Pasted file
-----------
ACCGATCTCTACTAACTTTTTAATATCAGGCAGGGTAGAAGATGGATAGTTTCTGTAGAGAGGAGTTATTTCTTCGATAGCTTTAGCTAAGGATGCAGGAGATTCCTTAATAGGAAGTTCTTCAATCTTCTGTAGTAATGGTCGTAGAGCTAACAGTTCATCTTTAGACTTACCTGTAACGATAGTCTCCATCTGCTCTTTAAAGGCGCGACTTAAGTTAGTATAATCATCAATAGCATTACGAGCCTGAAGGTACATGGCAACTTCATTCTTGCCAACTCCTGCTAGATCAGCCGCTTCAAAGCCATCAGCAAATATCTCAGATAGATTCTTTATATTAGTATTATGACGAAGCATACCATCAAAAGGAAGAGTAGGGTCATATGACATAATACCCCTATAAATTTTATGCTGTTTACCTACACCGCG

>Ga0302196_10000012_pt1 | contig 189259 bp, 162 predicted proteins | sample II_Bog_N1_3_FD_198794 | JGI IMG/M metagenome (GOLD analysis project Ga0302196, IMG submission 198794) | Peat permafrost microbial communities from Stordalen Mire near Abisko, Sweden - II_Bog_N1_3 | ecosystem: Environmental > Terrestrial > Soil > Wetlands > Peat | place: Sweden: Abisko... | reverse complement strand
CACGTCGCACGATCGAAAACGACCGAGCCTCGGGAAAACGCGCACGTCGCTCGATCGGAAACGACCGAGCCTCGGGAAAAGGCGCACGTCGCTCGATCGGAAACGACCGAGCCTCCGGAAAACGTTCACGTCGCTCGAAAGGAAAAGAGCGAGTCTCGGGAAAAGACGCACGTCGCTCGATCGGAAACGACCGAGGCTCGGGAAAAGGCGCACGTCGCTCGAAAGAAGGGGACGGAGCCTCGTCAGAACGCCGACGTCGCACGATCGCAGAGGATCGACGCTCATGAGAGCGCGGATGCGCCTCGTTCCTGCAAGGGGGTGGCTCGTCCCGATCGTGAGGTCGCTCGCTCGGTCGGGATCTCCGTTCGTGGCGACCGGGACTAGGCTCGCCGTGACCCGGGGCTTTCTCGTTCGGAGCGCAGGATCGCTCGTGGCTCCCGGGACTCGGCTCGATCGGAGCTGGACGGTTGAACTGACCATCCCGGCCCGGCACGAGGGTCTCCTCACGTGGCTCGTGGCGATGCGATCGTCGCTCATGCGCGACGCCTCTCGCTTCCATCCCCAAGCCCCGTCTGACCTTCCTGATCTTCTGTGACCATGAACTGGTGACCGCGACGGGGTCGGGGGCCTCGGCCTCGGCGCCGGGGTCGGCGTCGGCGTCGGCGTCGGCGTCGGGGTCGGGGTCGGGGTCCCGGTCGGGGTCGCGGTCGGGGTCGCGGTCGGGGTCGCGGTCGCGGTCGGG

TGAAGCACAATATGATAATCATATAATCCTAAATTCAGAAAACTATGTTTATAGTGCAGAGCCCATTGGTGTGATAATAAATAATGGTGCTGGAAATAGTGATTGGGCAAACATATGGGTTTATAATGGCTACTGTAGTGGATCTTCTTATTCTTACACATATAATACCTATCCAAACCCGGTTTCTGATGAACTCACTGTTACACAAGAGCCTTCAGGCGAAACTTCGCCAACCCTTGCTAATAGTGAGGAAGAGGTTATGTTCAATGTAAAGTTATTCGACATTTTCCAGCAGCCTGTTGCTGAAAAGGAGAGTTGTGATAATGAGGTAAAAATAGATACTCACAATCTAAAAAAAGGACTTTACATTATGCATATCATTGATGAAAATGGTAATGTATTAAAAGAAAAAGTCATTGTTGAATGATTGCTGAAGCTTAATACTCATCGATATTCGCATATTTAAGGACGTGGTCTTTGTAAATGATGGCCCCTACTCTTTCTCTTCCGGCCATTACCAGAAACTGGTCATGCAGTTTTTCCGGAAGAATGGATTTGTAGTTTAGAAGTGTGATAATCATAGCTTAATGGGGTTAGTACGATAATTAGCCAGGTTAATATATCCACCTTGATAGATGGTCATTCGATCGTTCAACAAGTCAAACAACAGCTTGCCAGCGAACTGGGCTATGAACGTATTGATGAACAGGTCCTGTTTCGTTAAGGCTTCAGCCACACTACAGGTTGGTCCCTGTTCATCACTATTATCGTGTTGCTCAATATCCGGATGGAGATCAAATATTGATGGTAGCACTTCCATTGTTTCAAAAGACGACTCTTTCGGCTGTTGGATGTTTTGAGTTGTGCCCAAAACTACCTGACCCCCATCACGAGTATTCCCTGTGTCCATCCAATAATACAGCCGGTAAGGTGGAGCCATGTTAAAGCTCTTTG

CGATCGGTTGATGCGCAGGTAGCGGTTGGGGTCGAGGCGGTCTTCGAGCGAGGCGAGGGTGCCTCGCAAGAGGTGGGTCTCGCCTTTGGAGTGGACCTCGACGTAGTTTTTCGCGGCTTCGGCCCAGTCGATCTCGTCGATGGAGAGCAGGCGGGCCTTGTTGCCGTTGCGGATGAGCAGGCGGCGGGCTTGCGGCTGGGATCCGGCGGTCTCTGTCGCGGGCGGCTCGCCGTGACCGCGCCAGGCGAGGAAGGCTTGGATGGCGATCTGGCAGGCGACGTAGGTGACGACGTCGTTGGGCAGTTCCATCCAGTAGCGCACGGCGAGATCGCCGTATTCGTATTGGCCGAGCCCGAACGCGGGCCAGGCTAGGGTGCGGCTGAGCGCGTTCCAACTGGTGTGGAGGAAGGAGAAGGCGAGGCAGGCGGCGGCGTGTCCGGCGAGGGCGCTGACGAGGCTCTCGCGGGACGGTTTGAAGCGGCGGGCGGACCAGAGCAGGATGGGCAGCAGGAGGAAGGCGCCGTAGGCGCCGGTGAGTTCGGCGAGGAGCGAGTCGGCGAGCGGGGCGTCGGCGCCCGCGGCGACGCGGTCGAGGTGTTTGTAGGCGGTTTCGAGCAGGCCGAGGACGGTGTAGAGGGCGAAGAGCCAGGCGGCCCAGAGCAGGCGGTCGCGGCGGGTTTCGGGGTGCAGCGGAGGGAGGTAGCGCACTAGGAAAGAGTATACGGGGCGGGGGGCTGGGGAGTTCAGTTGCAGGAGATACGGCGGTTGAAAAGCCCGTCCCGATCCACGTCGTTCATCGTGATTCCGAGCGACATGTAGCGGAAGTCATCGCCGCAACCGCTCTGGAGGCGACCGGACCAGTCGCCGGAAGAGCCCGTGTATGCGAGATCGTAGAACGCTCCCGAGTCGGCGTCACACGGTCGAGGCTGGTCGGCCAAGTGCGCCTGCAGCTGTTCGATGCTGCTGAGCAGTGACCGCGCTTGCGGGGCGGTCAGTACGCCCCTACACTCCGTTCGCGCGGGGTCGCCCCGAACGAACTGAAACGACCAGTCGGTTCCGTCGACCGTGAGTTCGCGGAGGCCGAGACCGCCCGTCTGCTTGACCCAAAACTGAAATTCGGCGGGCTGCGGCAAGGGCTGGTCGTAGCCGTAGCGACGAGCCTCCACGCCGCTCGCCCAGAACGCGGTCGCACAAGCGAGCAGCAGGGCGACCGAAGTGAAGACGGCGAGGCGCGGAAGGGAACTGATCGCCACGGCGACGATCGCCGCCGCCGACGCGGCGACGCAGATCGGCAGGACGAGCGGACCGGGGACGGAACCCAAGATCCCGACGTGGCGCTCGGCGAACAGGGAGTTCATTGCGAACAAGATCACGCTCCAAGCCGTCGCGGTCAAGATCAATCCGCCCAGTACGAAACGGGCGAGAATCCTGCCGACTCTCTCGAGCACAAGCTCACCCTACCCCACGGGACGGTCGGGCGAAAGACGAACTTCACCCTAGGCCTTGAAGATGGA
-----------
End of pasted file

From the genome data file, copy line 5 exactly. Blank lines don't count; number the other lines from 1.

CGATCGGTTGATGCGCAGGTAGCGGTTGGGGTCGAGGCGGTCTTCGAGCGAGGCGAGGGTGCCTCGCAAGAGGTGGGTCTCGCCTTTGGAGTGGACCTCGACGTAGTTTTTCGCGGCTTCGGCCCAGTCGATCTCGTCGATGGAGAGCAGGCGGGCCTTGTTGCCGTTGCGGATGAGCAGGCGGCGGGCTTGCGGCTGGGATCCGGCGGTCTCTGTCGCGGGCGGCTCGCCGTGACCGCGCCAGGCGAGGAAGGCTTGGATGGCGATCTGGCAGGCGACGTAGGTGACGACGTCGTTGGGCAGTTCCATCCAGTAGCGCACGGCGAGATCGCCGTATTCGTATTGGCCGAGCCCGAACGCGGGCCAGGCTAGGGTGCGGCTGAGCGCGTTCCAACTGGTGTGGAGGAAGGAGAAGGCGAGGCAGGCGGCGGCGTGTCCGGCGAGGGCGCTGACGAGGCTCTCGCGGGACGGTTTGAAGCGGCGGGCGGACCAGAGCAGGATGGGCAGCAGGAGGAAGGCGCCGTAGGCGCCGGTGAGTTCGGCGAGGAGCGAGTCGGCGAGCGGGGCGTCGGCGCCCGCGGCGACGCGGTCGAGGTGTTTGTAGGCGGTTTCGAGCAGGCCGAGGACGGTGTAGAGGGCGAAGAGCCAGGCGGCCCAGAGCAGGCGGTCGCGGCGGGTTTCGGGGTGCAGCGGAGGGAGGTAGCGCACTAGGAAAGAGTATACGGGGCGGGGGGCTGGGGAGTTCAGTTGCAGGAGATACGGCGGTTGAAAAGCCCGTCCCGATCCACGTCGTTCATCGTGATTCCGAGCGACATGTAGCGGAAGTCATCGCCGCAACCGCTCTGGAGGCGACCGGACCAGTCGCCGGAAGAGCCCGTGTATGCGAGATCGTAGAACGCTCCCGAGTCGGCGTCACACGGTCGAGGCTGGTCGGCCAAGTGCGCCTGCAGCTGTTCGATGCTGCTGAGCAGTGACCGCGCTTGCGGGGCGGTCAGTACGCCCCTACACTCCGTTCGCGCGGGGTCGCCCCGAACGAACTGAAACGACCAGTCGGTTCCGTCGACCGTGAGTTCGCGGAGGCCGAGACCGCCCGTCTGCTTGACCCAAAACTGAAATTCGGCGGGCTGCGGCAAGGGCTGGTCGTAGCCGTAGCGACGAGCCTCCACGCCGCTCGCCCAGAACGCGGTCGCACAAGCGAGCAGCAGGGCGACCGAAGTGAAGACGGCGAGGCGCGGAAGGGAACTGATCGCCACGGCGACGATCGCCGCCGCCGACGCGGCGACGCAGATCGGCAGGACGAGCGGACCGGGGACGGAACCCAAGATCCCGACGTGGCGCTCGGCGAACAGGGAGTTCATTGCGAACAAGATCACGCTCCAAGCCGTCGCGGTCAAGATCAATCCGCCCAGTACGAAACGGGCGAGAATCCTGCCGACTCTCTCGAGCACAAGCTCACCCTACCCCACGGGACGGTCGGGCGAAAGACGAACTTCACCCTAGGCCTTGAAGATGGA